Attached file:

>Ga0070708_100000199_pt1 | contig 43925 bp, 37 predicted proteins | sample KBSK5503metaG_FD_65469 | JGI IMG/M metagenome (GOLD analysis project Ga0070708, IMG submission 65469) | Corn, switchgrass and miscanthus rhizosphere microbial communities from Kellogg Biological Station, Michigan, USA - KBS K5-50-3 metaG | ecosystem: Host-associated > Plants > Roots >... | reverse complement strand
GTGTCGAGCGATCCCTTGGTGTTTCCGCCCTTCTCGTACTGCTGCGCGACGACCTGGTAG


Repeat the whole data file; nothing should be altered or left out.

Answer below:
>Ga0070708_100000199_pt1 | contig 43925 bp, 37 predicted proteins | sample KBSK5503metaG_FD_65469 | JGI IMG/M metagenome (GOLD analysis project Ga0070708, IMG submission 65469) | Corn, switchgrass and miscanthus rhizosphere microbial communities from Kellogg Biological Station, Michigan, USA - KBS K5-50-3 metaG | ecosystem: Host-associated > Plants > Roots >... | reverse complement strand
GTGTCGAGCGATCCCTTGGTGTTTCCGCCCTTCTCGTACTGCTGCGCGACGACCTGGTAG